By contrast, if you know Hemingway’s writing, you know that it is sparse in imagery. He focuses on action and dialog, and his stories are carried by what we see and hear in the characters. We don’t get long paragraphs describing the sidewalk café or the bulls running through the streets of Madrid toward the arena. Far from it. Those images are conjured in our minds as we read, largely because Hemingway knows we’ll fill in those details, and he wants to give us what he called “The Iceberg Principle,” where 10% of the iceberg is visible above the surface. The other 90% of its substance is beneath the water’s face. He wanted to do the same thing with his writing.
Except when it comes to scenery.
In A Farewell to Arms, this really stood out for me. The story is carried by dialog and movement, even in the war scenes. Then you come to a new chapter, and he sets into a lengthy (for him, anyway) description of the landscape. The landscape. Just likeMatisse. And he does it in the tradition of Matisse, with images of this or that half-bombed building or fallen tree, and with stark bold lines outlining the images he wants to draw attention to. I think Hemingway was intentionally trying to do with his writing what Matisse did with his landscape paintings.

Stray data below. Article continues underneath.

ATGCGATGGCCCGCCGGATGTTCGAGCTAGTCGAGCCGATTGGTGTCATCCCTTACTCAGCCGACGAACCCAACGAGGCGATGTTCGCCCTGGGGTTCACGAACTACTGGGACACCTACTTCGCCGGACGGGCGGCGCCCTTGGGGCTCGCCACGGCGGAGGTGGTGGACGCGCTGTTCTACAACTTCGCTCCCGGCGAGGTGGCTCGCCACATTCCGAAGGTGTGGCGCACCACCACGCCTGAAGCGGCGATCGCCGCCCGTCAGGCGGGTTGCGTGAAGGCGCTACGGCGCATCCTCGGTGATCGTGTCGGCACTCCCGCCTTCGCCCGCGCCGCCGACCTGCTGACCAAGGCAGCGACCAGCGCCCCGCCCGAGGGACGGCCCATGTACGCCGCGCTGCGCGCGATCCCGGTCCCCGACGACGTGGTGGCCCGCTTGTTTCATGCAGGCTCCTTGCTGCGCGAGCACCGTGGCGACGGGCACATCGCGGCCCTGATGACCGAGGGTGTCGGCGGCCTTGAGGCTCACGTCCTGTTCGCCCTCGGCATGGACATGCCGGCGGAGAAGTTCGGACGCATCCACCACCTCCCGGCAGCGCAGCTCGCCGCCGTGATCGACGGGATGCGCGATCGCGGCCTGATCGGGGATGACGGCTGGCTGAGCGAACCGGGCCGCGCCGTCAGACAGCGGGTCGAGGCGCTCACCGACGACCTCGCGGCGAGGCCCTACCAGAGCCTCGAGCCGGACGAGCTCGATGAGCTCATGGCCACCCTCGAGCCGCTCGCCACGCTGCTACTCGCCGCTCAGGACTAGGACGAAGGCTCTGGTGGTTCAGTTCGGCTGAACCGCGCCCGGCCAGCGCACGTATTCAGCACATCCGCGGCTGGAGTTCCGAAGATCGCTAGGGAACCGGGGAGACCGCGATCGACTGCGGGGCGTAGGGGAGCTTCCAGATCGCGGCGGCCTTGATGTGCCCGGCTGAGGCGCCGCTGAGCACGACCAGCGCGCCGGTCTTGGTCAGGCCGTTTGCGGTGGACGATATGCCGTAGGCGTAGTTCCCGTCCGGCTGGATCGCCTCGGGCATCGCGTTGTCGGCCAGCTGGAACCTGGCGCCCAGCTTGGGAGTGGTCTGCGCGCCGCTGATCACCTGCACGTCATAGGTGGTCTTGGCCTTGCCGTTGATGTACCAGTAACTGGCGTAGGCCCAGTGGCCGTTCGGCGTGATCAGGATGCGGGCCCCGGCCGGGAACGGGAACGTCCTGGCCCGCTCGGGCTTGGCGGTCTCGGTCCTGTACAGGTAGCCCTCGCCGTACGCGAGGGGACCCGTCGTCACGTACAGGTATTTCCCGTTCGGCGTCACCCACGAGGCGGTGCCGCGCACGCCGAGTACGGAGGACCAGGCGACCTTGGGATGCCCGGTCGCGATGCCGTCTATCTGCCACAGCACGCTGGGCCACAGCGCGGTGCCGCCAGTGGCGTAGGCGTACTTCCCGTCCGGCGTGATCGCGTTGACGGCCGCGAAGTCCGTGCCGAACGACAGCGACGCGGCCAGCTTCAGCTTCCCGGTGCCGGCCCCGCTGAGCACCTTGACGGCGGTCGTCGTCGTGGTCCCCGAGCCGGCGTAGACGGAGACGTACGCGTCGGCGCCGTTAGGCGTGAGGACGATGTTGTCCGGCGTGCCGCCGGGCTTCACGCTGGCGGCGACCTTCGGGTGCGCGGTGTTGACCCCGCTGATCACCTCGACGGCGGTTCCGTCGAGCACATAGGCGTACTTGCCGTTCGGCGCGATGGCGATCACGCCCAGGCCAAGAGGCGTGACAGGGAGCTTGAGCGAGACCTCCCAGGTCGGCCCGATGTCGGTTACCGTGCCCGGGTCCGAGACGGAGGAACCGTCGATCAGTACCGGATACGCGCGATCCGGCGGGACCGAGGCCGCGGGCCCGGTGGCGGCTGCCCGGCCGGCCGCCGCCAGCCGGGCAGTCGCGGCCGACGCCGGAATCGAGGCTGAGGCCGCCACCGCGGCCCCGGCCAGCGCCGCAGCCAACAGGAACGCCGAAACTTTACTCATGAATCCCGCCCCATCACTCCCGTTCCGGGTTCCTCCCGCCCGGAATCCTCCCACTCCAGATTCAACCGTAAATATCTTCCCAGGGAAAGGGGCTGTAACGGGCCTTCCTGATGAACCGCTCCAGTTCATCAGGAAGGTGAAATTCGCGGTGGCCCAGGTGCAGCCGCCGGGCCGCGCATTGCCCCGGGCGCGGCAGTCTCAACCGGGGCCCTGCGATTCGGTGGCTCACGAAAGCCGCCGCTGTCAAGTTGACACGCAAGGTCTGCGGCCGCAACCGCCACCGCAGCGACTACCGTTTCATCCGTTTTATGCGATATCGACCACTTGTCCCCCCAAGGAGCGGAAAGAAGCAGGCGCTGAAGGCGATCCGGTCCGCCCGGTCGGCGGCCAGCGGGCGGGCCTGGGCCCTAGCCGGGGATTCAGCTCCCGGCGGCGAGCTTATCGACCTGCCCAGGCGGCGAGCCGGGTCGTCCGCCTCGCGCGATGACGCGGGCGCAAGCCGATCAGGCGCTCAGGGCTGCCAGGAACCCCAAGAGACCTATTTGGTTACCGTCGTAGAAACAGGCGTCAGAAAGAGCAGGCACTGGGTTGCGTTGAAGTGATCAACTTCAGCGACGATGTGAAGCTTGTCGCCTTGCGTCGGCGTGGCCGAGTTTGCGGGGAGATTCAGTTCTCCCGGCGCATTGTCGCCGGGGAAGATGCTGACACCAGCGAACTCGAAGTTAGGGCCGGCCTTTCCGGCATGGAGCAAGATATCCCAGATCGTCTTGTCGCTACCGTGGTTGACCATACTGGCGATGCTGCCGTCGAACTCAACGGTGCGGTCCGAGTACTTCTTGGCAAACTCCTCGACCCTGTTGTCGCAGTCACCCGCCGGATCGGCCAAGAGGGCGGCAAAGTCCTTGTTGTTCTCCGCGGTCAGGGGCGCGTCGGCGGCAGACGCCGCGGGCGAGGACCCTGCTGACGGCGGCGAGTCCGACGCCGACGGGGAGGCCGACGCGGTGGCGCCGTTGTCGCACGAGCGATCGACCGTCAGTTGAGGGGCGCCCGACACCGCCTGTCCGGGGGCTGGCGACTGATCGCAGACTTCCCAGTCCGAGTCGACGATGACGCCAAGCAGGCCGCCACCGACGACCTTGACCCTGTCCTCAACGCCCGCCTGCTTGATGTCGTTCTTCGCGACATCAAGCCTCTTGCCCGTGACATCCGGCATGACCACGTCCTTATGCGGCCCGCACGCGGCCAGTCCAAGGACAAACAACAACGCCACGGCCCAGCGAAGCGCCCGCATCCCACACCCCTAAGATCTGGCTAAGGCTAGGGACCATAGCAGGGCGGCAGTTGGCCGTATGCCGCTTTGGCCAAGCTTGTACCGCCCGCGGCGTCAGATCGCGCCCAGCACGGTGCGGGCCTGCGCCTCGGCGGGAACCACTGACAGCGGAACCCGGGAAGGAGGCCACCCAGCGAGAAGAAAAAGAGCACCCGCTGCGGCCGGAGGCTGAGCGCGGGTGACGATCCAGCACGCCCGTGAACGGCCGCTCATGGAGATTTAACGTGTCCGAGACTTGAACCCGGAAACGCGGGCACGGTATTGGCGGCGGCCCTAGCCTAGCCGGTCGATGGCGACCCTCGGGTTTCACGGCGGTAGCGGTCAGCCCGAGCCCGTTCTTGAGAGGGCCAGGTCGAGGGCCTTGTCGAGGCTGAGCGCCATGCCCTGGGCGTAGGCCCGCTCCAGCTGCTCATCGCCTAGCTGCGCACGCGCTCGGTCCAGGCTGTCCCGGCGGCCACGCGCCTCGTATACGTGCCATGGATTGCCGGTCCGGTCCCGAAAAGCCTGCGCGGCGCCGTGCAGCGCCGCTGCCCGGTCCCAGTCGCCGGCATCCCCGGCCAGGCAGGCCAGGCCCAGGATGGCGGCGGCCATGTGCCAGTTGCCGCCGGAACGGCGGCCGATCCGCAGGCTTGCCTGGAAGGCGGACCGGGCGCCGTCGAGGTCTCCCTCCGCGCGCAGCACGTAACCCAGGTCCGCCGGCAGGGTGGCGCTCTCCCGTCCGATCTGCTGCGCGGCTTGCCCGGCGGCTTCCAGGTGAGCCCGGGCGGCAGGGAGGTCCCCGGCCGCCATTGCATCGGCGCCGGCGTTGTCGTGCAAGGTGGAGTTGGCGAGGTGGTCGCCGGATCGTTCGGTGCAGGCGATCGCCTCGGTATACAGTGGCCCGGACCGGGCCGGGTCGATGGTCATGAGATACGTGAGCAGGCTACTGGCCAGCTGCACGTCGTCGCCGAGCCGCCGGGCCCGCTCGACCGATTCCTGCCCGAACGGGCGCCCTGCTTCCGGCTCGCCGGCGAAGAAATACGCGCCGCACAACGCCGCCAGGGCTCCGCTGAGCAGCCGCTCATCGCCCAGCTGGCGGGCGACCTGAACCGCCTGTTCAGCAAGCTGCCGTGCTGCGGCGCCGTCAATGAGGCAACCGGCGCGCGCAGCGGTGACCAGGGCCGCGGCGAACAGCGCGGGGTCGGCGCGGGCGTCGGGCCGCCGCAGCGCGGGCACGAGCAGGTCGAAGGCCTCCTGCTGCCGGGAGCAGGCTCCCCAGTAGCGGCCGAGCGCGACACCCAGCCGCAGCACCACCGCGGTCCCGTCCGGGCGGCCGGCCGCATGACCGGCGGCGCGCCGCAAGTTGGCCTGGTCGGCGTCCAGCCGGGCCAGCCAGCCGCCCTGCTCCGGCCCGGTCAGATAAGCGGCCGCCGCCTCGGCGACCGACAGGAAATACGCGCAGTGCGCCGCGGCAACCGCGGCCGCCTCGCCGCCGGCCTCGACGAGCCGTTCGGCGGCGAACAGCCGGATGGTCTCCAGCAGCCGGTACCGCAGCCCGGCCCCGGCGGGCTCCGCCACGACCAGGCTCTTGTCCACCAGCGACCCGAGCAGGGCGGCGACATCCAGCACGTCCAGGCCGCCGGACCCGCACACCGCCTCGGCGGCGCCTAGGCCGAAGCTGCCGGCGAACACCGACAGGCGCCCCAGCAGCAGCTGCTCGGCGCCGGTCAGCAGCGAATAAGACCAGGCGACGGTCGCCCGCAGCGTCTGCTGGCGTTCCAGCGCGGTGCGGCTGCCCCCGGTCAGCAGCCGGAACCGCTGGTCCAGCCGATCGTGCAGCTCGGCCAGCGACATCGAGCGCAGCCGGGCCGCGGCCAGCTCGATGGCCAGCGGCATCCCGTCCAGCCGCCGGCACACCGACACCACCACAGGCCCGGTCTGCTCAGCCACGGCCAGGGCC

An impression is a powerful thing. And Hemingway knew that as well as Matisse and all the other impressionist painters did. Better yet, Hemingway knew that painting a landscape would have an especially poignant impact because it was arguably the only place he did it. Nowhere do you see such description in Hemingway’s work as you do when he writes a landscape. It’s truly remarkable and powerful. And it’s packed with meaning . . . precisely the intent of Matisse in his painting (all of the impressionists, actually). The impact of Hemingway’s landscapes in A Farewell to Arms is particularly powerful because those landscape “paintings” draw an image of the destruction the war brings to the landscape. The destruction of nature at human hands, through war.